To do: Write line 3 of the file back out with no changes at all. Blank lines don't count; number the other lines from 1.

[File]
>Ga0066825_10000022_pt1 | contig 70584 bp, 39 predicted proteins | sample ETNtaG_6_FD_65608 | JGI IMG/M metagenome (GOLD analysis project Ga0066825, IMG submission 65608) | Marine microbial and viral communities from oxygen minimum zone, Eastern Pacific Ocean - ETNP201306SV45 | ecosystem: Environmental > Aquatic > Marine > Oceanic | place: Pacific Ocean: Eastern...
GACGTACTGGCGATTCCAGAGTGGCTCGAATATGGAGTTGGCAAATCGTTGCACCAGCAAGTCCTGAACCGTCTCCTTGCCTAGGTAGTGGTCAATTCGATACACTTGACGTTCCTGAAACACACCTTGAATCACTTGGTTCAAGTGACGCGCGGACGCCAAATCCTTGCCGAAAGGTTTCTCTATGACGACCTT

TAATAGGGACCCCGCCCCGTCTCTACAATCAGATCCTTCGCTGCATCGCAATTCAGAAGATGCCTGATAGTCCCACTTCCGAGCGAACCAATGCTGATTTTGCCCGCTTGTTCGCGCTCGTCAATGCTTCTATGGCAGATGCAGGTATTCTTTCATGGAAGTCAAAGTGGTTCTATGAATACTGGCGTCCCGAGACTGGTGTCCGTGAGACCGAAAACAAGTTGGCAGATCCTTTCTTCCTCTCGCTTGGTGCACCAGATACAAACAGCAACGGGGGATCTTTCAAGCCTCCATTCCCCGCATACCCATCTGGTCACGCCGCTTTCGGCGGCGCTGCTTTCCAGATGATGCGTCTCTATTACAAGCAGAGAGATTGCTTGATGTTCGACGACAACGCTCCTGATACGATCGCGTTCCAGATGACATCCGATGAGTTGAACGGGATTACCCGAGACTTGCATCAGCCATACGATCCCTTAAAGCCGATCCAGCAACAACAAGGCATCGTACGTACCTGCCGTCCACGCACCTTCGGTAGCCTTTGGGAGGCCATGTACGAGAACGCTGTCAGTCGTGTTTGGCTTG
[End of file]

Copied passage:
TAATAGGGACCCCGCCCCGTCTCTACAATCAGATCCTTCGCTGCATCGCAATTCAGAAGATGCCTGATAGTCCCACTTCCGAGCGAACCAATGCTGATTTTGCCCGCTTGTTCGCGCTCGTCAATGCTTCTATGGCAGATGCAGGTATTCTTTCATGGAAGTCAAAGTGGTTCTATGAATACTGGCGTCCCGAGACTGGTGTCCGTGAGACCGAAAACAAGTTGGCAGATCCTTTCTTCCTCTCGCTTGGTGCACCAGATACAAACAGCAACGGGGGATCTTTCAAGCCTCCATTCCCCGCATACCCATCTGGTCACGCCGCTTTCGGCGGCGCTGCTTTCCAGATGATGCGTCTCTATTACAAGCAGAGAGATTGCTTGATGTTCGACGACAACGCTCCTGATACGATCGCGTTCCAGATGACATCCGATGAGTTGAACGGGATTACCCGAGACTTGCATCAGCCATACGATCCCTTAAAGCCGATCCAGCAACAACAAGGCATCGTACGTACCTGCCGTCCACGCACCTTCGGTAGCCTTTGGGAGGCCATGTACGAGAACGCTGTCAGTCGTGTTTGGCTTG